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An artist-chef, in reverse: Ferran Adrià at the Nelson

KC artist Sean Starowitz takes in a unique exhibit

The 'work in this exhibition was not meant for a museum but for the function of a successful, exclusive restaurant.' (Photo: Sean Starowitz/Flatland)
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In recent years, numerous exhibitions and shows have explored the role of the artist using food. Not often do we see the reverse: a chef using various forms of artistic practice to run a restaurant.

“Ferran Adrià: Notes on Creativity,” on view at the Nelson-Atkins Museum of Art through Aug. 2, successfully showcases the process of a master chef, but it may leave you with an unfamiliar taste.

Most often, chefs are “showcased” for mere catering experiences, which tend to be typical, uninspired and counter-productive. “Notes on Creativity” gives us insight into the need, benefit and function of the creative process on the job, whether it’s a master chef’s doodle on a piece of paper, a plasticine mold to properly show scale or various rigged instruments to complete a plated course. The exhibition allows the audience to take in various creative tasks that we all use in our own daily work or production. Whether an artist or not, anyone who has worked a “straight gig” can relate to the importance of visual language and its function in solving complex, everyday tasks.

The Nelson exhibition provides "a break in the over-consumption of the visual economy of food culture." (Photo: Sean Starowitz/Flatland)

The Nelson exhibition provides “a break in the over-consumption of the visual economy of food culture.” (Photo: Sean Starowitz/Flatland)

While the drawings and illustrations are a bit sophomoric, I had to remind myself that the work in this exhibition was not meant for a museum but for the function of a successful, exclusive restaurant. At a certain point, Adria started signing and dating his own work, leaving an uncomfortable taste. To use Adria’s own words from a recent lecture at the Nelson, “Ego replaces ethics.”

‘Notes on Creativity’ gives us insight into the need, benefit and function of the creative process on the job …

In our current culture of constantly documenting our experiences, the exhibition questions the responsibility of individuals to archive their actual work in a non-digital sense. I found the exhibition to be a break in the over-consumption of the visual economy of food culture. It was quite nice to see anonymous collaborative drawings and non social-media based imagery in the context of food; but at the sight of autographed images, I was painfully reminded of the rockstar-ego that our era embodies: the tracking of facebook “likes” and the double tapping on our mobile devices.

Regarding the exhibition, I’m less interested in its aesthetic quality or which part of the art history canon it is building upon, if any.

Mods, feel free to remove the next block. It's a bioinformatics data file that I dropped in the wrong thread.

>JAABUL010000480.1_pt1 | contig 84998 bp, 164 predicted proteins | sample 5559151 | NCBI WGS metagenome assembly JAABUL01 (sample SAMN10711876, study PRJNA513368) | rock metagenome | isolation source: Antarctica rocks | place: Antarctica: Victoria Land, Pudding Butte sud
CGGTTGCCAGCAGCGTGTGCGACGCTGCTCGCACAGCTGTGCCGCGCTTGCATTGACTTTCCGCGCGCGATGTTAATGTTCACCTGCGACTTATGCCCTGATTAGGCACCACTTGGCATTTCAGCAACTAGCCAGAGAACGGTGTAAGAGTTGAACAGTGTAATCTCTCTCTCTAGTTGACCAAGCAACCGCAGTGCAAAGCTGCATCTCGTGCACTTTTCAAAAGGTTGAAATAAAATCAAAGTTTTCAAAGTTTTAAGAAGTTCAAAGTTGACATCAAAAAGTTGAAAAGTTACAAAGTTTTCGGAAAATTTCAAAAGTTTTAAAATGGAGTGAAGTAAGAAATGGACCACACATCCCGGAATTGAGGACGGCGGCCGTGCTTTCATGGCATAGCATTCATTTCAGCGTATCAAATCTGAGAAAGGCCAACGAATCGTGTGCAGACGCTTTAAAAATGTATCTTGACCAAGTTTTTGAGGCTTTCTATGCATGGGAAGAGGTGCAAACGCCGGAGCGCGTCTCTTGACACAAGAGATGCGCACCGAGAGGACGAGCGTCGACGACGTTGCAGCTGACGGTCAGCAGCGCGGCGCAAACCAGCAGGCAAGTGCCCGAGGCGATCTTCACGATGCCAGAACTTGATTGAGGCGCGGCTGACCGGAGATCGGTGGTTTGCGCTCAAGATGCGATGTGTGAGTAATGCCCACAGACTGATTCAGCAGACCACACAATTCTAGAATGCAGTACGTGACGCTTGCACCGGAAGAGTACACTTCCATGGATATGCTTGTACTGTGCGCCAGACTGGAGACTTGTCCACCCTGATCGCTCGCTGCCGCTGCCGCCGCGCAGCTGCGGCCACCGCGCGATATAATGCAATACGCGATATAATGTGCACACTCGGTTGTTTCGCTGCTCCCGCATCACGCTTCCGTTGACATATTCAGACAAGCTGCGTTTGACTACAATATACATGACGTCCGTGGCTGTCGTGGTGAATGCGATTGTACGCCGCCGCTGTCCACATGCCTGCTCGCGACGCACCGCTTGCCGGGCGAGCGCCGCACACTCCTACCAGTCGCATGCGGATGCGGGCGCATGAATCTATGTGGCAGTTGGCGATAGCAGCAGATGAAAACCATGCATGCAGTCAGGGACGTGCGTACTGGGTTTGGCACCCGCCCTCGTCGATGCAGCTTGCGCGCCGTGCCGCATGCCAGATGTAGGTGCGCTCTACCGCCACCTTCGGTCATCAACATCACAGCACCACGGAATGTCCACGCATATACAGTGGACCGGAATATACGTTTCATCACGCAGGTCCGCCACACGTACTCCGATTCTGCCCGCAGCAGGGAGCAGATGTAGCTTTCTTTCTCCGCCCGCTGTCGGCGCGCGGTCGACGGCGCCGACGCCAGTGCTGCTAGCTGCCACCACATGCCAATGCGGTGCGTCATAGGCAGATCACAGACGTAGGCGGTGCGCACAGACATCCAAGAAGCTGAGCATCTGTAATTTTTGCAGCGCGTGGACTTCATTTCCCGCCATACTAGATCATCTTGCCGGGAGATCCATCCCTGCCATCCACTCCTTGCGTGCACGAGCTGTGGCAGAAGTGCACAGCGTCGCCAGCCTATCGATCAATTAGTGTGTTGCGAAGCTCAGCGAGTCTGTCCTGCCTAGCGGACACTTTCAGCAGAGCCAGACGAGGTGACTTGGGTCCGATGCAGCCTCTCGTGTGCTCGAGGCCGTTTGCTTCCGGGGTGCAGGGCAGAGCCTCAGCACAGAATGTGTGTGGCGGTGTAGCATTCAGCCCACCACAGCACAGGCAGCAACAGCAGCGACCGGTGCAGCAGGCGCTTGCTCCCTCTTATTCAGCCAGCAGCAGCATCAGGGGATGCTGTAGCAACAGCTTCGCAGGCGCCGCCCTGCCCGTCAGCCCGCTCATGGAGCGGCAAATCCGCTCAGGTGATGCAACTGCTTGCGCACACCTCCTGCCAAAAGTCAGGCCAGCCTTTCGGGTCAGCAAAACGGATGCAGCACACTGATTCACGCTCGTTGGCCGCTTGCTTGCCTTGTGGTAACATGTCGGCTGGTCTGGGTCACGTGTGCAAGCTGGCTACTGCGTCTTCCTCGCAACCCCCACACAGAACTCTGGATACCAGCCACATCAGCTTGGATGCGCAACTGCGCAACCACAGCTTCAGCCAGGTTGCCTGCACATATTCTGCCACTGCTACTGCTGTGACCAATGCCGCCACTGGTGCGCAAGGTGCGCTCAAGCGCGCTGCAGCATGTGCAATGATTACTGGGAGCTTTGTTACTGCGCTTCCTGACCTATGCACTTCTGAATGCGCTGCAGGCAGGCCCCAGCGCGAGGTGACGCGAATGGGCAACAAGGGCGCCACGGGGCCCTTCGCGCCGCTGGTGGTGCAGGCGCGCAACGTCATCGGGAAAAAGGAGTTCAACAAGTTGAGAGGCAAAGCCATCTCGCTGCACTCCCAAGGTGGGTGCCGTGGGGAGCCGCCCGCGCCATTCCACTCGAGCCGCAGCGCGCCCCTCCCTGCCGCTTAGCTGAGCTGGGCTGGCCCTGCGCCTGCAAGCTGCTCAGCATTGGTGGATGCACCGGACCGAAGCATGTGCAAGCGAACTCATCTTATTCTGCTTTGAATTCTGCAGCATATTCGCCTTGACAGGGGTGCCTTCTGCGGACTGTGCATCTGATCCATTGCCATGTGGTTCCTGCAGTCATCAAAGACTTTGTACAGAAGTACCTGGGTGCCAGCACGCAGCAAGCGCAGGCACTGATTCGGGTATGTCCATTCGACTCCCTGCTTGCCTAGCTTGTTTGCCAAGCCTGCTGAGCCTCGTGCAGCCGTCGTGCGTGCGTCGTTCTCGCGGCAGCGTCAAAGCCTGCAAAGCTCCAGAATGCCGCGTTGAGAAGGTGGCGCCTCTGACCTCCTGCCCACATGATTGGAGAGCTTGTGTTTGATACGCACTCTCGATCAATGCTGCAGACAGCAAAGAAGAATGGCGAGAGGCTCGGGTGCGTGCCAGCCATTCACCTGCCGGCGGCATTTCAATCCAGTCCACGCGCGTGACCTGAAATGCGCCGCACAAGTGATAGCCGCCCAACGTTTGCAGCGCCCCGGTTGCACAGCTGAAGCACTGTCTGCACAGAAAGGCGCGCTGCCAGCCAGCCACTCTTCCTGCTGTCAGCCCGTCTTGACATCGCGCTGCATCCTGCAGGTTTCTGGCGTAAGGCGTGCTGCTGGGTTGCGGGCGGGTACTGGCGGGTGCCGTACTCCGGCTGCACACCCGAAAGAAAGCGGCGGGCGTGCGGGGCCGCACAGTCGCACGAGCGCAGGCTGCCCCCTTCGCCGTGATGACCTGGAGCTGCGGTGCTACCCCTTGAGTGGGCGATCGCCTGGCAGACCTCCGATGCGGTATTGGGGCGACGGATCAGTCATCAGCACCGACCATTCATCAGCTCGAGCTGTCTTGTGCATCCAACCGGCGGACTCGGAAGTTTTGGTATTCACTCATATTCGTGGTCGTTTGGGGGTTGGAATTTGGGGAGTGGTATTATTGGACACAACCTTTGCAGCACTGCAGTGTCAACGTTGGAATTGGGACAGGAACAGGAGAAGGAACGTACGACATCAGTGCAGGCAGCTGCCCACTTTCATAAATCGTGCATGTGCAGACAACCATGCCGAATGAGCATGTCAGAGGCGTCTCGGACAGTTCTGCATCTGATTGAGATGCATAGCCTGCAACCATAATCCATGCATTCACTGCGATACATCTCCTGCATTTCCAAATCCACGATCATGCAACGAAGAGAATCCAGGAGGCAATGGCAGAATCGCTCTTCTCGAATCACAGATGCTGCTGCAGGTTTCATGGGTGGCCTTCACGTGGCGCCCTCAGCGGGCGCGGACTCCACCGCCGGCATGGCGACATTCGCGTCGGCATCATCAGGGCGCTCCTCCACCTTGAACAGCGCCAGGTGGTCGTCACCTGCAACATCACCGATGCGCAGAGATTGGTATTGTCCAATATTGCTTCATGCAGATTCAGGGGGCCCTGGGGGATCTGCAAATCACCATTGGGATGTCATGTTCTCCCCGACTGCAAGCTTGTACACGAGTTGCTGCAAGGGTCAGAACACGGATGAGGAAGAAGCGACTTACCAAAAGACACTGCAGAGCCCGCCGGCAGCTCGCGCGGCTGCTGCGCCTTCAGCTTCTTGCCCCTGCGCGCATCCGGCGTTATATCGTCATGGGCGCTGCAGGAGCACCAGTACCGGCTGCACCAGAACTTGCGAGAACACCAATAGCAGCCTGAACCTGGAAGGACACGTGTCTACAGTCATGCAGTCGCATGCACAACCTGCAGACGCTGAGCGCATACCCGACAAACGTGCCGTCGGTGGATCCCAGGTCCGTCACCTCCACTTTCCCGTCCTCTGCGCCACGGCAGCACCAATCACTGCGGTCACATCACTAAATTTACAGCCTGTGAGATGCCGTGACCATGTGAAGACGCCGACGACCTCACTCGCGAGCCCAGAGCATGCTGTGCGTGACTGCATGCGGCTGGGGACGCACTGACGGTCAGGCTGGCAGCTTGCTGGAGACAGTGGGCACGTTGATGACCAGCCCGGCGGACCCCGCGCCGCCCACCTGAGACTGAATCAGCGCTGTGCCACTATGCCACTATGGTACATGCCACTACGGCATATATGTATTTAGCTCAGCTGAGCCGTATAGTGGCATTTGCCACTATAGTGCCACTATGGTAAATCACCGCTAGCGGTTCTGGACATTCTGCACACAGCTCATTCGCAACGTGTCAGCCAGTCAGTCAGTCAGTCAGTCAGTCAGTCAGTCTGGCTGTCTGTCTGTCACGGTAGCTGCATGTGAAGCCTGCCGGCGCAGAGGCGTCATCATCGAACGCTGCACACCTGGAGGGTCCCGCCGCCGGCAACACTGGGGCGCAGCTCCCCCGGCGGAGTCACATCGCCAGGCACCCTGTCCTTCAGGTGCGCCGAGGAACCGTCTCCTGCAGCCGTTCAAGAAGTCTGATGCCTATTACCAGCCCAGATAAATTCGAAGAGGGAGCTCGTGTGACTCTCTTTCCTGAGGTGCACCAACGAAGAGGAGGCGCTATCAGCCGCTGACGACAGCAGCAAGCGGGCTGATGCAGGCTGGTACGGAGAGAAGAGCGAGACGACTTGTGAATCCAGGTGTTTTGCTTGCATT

What fascinates me is the expanding role of the contemporary art museum. What are the true intentions of hosting exhibitions like this? elBulli, Adria’s exclusive Michelin-rated restaurant turned cultural center in Spain, is an elite experience, one of privilege and expense, much like most cultural institutions these days. Does this work speak beyond the Instagram foodies and individuals who can afford the farm-to-table dinners, or does this work truly embody, in the words of 19th century art critic John Ruskin, that “industry without art is brutality”?

Does this work speak beyond the Instagram foodies and individuals who can afford the farm-to-table dinners …?

Consider John Dewey’s “Art as Experience.” He writes: “Art is an intrinsic quality of activity, we cannot divide and subdivide it, we can only follow the differentiation of the activity into different modes as it impinges on different materials and employs different media.”

The word “art” is often used as a catch-all. And perhaps museums, institutions and artists need to be wary of the word itself.

Maybe we need to shift our vocabularies to look for, and provide space for, other creative practices, design tactics and esthetic experiences, much like that found in the process of cooking, running a business or dancing in a subway station.

Does Notes on Creativity explore the next phase of an atypical exhibition and the new role museums must take on? Or does it fall short of expectations in a trendy way, under the guise a famous chef and an elite cultural experience? Let us know your thoughts.

Sean M. Starowitz is a Kansas City artist who works in a variety of social, political, and community engaged contexts. His projects include Fresh Bread, BREAD! KC, and Byproduct: The Laundromat. He is currently the artist-in-residence at the Farm To Market Bread Company. 

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